5. Impact on the marine ecosystem
Ecosystems are fragile. If something becomes out of balance, there are knock-on effects. With overfishing on the the scale we have today, other marine species are endangered and this will ultimately reduce the numbers of top predators in the sea. There are estimates that 300,000 whales and dolphins die each year as a consequence.
By contrast, krill oil production uses a tiny fraction of the krill biomass available to marine creatures. The amounts we are talking about are so small that whales and other cetaceans will not be impacted in any way.
6. Contaminants in the oil
Fish oil is typically extracted from species with high levels of heavy metals in their bodies. This includes mercury and PCBs. Fish oil typically has high levels of heavy metals, and toxic residues in farmed fish can actually be a lot higher than fish in the oceans.
Due to the pristine waters of Antarctica, krill live in relatively clean water without the hazards of heavy metals and other toxins that humans pump into the oceans. The fact that they are also at the bottom of the food chain, eating plankton in the surface waters, means they don't accumulate these toxins like predators higher up the food chain (fish).
7. Health benefit differences between krill and fish oil
Omega-3s from fish oil or krill oil provide us with a lot of health benefits like reducing the risks of heart attack and stroke. They can both effectively thin the blood (take care if you are taking other blood thinners like aspirin or warfarin). However, krill oil has additional benefits:
- As we've mentioned earlier, krill oil has a highly potent antioxidant called astaxanthin. This helps mop up free radicals in the body that bounce around damaging DNA and causing problems.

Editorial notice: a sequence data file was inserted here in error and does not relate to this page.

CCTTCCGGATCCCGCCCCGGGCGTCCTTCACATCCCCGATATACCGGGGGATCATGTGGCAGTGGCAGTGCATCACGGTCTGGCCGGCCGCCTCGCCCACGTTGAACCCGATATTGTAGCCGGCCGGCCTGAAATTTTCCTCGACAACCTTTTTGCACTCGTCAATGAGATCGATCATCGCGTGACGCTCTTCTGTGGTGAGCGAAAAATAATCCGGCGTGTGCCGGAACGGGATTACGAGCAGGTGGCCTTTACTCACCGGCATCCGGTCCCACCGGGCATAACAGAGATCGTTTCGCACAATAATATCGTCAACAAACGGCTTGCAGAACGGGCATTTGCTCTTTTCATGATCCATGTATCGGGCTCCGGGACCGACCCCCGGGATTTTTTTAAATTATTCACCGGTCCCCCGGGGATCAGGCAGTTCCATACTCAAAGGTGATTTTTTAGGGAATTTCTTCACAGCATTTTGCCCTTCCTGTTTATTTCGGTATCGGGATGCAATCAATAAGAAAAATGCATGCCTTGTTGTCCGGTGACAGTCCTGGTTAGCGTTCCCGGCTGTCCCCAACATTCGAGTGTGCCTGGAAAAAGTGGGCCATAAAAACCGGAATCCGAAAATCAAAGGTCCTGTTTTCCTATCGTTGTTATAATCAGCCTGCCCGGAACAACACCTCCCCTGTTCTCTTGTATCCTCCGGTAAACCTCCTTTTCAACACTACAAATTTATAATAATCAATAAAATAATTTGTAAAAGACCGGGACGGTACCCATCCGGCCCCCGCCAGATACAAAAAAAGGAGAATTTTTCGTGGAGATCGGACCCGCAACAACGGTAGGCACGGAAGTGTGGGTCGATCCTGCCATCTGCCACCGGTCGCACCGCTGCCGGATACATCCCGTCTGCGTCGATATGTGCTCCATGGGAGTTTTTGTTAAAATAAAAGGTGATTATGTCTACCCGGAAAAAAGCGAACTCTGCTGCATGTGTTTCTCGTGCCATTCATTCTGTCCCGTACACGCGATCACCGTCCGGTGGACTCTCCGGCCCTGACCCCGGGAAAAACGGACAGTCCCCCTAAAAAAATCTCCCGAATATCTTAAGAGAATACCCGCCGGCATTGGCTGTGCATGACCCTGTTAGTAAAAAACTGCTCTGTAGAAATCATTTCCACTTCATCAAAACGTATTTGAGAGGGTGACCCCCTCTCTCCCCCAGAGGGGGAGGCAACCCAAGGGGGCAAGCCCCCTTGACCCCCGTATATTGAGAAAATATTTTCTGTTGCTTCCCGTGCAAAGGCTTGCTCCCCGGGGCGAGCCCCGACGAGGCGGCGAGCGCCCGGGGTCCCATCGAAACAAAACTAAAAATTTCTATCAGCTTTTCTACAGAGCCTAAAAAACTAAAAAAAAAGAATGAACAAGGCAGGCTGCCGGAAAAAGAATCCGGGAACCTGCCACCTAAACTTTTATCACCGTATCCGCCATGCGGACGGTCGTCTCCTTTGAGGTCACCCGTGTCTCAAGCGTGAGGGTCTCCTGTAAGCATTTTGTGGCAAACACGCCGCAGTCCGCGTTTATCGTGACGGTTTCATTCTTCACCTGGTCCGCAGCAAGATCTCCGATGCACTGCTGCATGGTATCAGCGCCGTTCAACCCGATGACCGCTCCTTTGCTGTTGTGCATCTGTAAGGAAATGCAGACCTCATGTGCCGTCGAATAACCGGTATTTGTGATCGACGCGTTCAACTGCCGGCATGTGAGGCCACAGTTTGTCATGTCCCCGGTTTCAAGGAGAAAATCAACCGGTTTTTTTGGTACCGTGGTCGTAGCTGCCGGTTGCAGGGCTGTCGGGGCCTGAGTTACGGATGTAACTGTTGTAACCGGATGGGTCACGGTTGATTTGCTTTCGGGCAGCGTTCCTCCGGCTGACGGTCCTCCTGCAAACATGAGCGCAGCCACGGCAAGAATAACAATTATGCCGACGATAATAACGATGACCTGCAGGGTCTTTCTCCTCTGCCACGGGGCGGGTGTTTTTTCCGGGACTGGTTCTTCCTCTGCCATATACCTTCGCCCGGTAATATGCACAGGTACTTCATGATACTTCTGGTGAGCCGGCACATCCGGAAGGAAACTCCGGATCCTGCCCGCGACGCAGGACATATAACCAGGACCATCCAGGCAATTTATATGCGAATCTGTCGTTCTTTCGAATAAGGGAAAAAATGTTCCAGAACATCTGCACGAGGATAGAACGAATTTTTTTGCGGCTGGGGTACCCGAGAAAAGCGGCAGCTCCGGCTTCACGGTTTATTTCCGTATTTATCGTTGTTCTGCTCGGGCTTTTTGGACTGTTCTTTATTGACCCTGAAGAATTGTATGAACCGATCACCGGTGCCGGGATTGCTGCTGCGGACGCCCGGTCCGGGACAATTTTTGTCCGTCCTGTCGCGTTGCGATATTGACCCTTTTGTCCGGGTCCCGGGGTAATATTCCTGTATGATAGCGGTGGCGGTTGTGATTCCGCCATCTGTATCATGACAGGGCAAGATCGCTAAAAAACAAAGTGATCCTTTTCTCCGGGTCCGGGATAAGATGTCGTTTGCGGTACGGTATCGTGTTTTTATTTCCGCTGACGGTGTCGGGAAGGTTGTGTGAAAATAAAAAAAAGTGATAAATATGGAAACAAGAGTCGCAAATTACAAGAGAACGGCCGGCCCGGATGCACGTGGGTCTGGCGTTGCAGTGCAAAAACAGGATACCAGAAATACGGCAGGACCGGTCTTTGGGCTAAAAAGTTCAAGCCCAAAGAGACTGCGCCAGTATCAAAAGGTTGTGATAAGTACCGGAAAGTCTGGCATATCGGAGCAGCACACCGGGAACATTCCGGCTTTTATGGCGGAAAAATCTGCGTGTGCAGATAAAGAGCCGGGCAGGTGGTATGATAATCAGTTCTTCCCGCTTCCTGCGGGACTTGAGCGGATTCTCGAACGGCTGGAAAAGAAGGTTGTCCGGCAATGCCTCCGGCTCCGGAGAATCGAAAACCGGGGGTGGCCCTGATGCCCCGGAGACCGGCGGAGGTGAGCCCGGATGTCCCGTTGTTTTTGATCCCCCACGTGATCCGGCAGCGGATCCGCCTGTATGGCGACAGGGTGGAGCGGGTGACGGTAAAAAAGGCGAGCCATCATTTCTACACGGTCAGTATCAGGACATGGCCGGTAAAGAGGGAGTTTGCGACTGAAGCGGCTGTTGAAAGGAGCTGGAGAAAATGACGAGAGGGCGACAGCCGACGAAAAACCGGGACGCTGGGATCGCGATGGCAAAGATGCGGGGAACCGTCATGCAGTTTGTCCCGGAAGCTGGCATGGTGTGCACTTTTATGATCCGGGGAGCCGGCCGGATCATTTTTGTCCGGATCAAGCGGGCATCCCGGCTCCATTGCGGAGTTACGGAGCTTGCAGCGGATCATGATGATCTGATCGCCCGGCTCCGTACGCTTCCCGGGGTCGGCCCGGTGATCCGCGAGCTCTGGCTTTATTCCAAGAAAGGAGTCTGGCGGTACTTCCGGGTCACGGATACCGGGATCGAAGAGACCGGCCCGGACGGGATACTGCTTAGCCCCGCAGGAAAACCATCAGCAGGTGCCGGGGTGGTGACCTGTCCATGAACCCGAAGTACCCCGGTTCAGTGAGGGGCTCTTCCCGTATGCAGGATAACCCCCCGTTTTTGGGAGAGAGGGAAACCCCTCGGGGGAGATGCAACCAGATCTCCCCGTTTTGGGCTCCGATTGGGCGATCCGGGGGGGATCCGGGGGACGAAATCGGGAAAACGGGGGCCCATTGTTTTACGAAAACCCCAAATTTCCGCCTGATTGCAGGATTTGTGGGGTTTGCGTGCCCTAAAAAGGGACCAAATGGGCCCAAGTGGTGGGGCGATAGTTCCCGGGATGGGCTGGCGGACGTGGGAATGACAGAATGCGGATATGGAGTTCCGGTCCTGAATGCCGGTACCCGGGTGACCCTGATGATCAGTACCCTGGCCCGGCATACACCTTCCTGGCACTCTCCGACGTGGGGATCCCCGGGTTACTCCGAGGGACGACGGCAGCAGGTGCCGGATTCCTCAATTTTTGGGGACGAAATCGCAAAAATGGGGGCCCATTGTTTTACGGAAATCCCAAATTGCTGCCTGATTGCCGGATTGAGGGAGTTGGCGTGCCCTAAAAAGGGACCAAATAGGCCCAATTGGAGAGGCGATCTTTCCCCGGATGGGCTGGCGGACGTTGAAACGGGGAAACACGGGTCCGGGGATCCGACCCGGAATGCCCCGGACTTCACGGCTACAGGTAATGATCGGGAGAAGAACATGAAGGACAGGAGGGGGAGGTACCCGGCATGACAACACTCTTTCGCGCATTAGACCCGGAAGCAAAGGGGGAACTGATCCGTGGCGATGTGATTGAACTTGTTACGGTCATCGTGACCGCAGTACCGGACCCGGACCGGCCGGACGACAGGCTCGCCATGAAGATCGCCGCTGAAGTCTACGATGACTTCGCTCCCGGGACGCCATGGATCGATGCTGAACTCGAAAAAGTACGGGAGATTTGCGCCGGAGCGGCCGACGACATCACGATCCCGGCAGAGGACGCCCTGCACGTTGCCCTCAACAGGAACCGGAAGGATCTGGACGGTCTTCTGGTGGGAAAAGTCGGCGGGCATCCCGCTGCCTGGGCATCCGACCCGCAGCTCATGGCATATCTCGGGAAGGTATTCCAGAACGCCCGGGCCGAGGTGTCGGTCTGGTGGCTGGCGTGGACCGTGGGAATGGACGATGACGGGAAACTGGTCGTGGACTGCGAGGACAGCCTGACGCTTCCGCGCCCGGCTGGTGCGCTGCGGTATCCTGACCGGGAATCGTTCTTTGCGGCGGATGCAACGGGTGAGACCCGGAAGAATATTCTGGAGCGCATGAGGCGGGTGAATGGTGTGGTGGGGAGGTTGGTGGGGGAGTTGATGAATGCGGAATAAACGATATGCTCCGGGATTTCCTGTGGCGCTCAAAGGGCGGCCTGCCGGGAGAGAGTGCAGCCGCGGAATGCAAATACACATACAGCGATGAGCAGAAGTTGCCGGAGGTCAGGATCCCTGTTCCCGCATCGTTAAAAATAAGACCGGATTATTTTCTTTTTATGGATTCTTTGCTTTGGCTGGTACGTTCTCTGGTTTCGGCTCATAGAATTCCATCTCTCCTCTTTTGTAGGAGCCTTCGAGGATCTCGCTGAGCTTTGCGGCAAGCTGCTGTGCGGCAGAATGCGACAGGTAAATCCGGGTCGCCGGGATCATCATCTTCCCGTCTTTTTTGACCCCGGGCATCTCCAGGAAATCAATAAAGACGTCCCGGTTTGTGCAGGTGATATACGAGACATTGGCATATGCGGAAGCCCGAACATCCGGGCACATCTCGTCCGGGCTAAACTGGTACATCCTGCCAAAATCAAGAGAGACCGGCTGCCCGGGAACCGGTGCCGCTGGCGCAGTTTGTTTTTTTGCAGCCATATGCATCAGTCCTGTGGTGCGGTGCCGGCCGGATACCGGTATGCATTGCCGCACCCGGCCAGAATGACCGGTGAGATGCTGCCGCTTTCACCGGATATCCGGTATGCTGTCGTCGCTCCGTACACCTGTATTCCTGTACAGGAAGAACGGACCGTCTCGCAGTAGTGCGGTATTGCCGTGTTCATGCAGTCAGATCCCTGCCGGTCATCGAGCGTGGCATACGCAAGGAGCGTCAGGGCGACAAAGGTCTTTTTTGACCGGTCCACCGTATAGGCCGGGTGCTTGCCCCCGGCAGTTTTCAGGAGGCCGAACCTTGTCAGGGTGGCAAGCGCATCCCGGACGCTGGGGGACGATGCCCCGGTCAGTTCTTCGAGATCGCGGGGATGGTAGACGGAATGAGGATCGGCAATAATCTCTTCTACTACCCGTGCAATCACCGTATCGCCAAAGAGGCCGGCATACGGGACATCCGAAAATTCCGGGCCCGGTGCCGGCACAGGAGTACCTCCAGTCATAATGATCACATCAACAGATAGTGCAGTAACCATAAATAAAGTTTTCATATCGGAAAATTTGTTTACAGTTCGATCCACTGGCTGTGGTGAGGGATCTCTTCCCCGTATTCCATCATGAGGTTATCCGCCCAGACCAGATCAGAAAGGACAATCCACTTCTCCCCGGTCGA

- Krill oil can lower triglycerides and can decrease cholesterol production.
- Anti-inflammatory. With nearly all disease starting off with inflammation, this is a good thing (though we do need some levels of inflammation). Some patients with arthritis have found some relief with krill oil. It has also been found to help reduce PMS symptoms and painful menstruation, presumably through its anti-inflammatory properties.
- Krill oil contains phosphatidylcholine which is an essential component for your body to use these fatty acids. With fish oil, your liver will need to attach this compound before it is available for use.
- Krill oil helps regulate mitochondrial function.
8. Fishy burps
I've heard rumours that krill oil does not cause the unpleasant side-effect of fishy burps that is associated with fish oil. I do actually get small krill oil burps, but they are not as bad as fish oil. If you have taken both krill oil and fish oil in the past, perhaps you can leave a comment below and let me know if this rumour is in fact true for you.
- Astaxanthin: A Potential Therapeutic Agent in Cardiovascular Disease Robert G. Fassett1 and Jeff S. Coombes